The Globe's description of its reasoning in recent stories was obviously also intended to forestall accusations of racial preference from Dershowitz, by showing that Smith, in fact, received preference because she was black. The Globe's effort to forestall an attack by Dershowitz failed, of course. "Dershowitz hits Barnicle columns -- Sees a 'double standard.' " the Globe's June 20, 1998 headline said, the day after it announced Smith had resigned.

The story under this headline is a painfully-worded defense of the Globe and Barnicle against Dershowitz's claims, one that is always careful to leave doors of deniability open in case Barnicle was proved to have fabricated information. According to the story, as a result of the Patricia Smith incident, the Globe had now begun a review of Barnicle's columns from January 1996 to the present, to see if anyone he referred to was invented, and it had done so before Dershowitz made his allegation. In other words, the Globe was telling readers that it wasn't dancing to Dershowitz's tune and it was already aware of the danger of a double standard. Having originally protected Smith because it had protected Barnicle, it now found itself in the equally odd position of investigating Barnicle because it was investigating Smith.

The defense of Barnicle in the story is, as noted, painful in its caution. The story informs readers that: "In a statement, Globe spokesman Richard P. Gulla stressed that Barnicle had never admitted to or been found to have fabricated quotes." It quotes Storin as saying "During the time I have been editor of the paper, I have had no reason to doubt the authenticity of Mike Barnicle's columns." The article then notes that Storin had been editor since 1993 which is, of course, after the disputed Barnicle column was written.

But the Globe article also contains a good deal of damaging information about Barnicle, including a reference to doubts by the ombudsman at the time, and a reference to the Boston Magazine article. It also describes the lawsuit Barnicle lost but there are odd things about the Globe's description. For example, the paragraph starts off: "There have been other allegations about Barnicle fabrications over the years, none substantiated." But if Barnicle lost a lawsuit over allegations he fabricated a quote, that is a substantiation. The Globe's description of the lawsuit also mentions nothing about the finding that Barnicle had "interlineated" his notes, as Dershowitz claims. And its wording seems designed to minimize any negative impression over what Barnicle did.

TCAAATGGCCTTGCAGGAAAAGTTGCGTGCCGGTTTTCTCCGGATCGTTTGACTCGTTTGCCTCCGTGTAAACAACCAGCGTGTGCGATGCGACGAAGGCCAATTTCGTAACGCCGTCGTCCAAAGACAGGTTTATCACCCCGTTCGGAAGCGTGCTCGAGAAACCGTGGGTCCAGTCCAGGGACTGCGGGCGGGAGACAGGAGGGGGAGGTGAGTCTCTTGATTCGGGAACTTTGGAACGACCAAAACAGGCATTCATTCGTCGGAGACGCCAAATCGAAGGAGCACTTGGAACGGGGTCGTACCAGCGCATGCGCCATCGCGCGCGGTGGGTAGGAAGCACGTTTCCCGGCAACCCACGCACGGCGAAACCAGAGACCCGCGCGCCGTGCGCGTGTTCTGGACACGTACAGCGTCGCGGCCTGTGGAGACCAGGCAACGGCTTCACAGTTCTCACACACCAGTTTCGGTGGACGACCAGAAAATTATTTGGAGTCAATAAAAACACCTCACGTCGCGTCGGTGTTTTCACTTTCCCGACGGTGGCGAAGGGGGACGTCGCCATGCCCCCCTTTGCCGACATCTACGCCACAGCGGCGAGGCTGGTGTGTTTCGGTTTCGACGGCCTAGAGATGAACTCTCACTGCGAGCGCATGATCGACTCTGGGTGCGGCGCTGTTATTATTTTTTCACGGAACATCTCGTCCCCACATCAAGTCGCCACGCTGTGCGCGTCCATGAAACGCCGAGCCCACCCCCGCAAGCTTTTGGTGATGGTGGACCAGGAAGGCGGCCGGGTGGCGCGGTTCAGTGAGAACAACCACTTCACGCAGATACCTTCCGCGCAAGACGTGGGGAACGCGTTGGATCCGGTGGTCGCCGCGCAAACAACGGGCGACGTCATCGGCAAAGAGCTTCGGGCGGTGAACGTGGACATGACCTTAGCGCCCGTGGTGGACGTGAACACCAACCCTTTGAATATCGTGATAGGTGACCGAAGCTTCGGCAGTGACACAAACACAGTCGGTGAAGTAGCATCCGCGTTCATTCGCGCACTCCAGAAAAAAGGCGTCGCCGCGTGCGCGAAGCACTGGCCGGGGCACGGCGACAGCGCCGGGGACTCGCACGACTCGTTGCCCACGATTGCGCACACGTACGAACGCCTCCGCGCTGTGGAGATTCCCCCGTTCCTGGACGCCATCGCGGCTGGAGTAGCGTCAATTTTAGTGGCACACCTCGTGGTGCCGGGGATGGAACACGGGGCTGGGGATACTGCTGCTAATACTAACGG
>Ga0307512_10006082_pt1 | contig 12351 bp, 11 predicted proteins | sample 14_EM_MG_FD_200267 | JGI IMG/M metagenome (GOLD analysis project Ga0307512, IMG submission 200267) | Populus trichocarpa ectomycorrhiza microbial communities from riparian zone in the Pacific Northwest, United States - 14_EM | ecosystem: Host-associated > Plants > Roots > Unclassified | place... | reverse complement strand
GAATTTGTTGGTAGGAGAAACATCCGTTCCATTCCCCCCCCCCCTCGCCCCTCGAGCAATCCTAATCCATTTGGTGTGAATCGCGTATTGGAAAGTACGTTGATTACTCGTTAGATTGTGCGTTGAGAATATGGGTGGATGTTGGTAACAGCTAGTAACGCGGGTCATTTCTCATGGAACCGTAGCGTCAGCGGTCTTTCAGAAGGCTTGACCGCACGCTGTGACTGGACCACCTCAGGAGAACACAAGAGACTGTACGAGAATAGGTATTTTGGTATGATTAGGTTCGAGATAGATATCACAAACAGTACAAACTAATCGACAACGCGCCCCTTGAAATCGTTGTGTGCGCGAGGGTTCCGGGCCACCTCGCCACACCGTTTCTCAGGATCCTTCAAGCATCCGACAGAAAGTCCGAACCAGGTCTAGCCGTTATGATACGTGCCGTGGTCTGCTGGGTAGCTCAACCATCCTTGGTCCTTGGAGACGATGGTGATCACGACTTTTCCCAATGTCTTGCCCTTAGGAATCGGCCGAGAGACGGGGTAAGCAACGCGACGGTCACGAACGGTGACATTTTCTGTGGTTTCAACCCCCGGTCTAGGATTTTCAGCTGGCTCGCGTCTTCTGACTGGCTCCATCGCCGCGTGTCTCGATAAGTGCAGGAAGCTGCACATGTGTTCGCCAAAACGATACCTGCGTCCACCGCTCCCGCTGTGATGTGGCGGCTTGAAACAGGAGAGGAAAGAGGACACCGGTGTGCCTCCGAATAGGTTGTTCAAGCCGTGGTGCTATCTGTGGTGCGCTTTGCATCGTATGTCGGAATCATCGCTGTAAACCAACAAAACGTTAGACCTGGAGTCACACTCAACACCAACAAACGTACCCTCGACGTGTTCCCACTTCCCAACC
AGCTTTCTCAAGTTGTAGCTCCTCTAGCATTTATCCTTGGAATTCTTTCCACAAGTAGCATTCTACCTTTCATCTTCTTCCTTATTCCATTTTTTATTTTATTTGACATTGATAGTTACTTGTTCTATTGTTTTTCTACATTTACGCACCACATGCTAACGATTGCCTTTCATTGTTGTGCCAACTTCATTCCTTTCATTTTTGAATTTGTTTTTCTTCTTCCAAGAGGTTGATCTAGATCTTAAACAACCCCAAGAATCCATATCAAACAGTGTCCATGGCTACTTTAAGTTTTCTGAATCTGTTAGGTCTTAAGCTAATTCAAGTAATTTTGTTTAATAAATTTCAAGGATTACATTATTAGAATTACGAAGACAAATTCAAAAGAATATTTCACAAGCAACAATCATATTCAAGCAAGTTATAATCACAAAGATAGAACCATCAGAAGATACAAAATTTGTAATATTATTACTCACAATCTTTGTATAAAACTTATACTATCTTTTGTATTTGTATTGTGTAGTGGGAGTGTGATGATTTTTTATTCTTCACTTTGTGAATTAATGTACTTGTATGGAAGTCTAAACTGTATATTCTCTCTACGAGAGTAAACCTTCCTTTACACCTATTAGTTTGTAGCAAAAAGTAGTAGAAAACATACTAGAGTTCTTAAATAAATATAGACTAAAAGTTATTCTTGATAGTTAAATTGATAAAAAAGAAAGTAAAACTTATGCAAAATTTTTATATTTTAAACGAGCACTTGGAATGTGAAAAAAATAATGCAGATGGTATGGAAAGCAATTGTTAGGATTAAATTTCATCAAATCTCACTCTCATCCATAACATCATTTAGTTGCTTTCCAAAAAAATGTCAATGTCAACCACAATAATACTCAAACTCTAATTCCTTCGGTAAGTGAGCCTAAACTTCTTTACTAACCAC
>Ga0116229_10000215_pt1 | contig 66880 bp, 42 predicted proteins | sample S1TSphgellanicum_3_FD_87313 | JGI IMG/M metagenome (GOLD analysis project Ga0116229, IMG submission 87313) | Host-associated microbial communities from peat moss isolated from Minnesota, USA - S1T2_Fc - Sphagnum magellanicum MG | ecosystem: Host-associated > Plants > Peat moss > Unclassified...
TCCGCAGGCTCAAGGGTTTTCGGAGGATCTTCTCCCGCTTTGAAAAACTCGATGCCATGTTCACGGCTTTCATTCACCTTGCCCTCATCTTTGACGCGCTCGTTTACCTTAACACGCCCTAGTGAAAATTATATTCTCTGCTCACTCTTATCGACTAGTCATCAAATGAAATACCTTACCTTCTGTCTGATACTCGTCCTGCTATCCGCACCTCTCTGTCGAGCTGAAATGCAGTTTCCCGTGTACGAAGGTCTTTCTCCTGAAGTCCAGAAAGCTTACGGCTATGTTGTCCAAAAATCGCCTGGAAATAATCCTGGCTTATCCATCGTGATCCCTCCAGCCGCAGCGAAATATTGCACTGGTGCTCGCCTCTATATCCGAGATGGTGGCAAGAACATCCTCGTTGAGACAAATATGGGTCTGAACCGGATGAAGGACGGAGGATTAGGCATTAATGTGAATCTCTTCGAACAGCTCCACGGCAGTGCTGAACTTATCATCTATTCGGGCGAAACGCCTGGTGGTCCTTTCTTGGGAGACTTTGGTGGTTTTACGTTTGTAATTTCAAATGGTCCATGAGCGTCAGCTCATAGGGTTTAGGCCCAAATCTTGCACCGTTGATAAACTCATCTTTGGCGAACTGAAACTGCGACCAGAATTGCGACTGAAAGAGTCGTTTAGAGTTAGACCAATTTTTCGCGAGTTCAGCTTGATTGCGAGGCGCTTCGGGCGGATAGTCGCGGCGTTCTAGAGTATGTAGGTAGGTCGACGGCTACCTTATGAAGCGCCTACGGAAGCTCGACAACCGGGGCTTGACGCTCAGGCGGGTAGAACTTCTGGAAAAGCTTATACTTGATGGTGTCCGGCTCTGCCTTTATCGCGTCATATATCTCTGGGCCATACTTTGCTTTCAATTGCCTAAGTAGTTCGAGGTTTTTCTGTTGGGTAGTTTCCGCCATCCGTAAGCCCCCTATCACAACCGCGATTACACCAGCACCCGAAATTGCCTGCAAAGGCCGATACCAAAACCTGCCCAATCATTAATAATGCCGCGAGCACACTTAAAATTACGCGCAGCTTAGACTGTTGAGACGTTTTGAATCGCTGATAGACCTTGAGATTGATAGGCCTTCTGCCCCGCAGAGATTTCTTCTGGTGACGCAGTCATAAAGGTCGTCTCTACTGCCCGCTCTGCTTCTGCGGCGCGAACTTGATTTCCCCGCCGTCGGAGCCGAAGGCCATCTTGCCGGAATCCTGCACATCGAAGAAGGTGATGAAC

On June 21, the day after this article appeared, Matthew Storin gave Barnicle an all-clear: "Globe completes review; backs columnist Barnicle," the headline over Storin's statement says.

The statement informs readers that 364 columns, dating to January 1996, were reviewed. "Where warranted, we have verified identities of all people named as significant sources or subjects," Storin says in the statement. "Mike Barnicle has written more than 3,500 columns for The Boston Globe since 1973. His style has sometimes been controversial and he has collected a good number of critics and enemies over the years. But that does not justify linking him with the misdeeds of Patricia Smith. For those who would attempt to do so, I would urge great caution."

But in his own syndicated column, Dershowitz once again hit back, implying that this was another Globe effort to manipulate information. In the column, Dershowitz says, "the Globe has refused to conduct a full search, limiting itself to a cursory review of the last two years of Barnicle columns in an effort to determine whether he made up people rather than whether he put false quotes in the mouths of real people. There are important differences between the Smith and Barnicle cases. The quotes made up by Barnicle were far more racially divisive and explosive than those made up by Smith. Smith made up people, while Barnicle made up quotes and put them in the mouths of real people thus causing much more harm."

In other words, the Globe was investigating Barnicle for something he wasn't being accused of doing, and failing to investigate him for something he had once been accused of doing.*

Meanwhile, Dershowitz's column also carried forward his basic line of attack, alleging possible racial preference and repeating the claim that Barnicle apologized on a radio program and revealed the existence of an apology-column that never ran. (Barnicle says he only said he was sorry he couldn't reach Dershowitz, and no tape recording has so far turned up.)

"The alleged (Barnicle) column never ran," wrote Dershowitz. "Moreover the Globe has further information in its files proving that the Globe concluded after its own investigation that he had fabricated the quote. I have challenged the Globe to open up its files so that the public can judge for itself. But the Globe insists on suppressing the truth."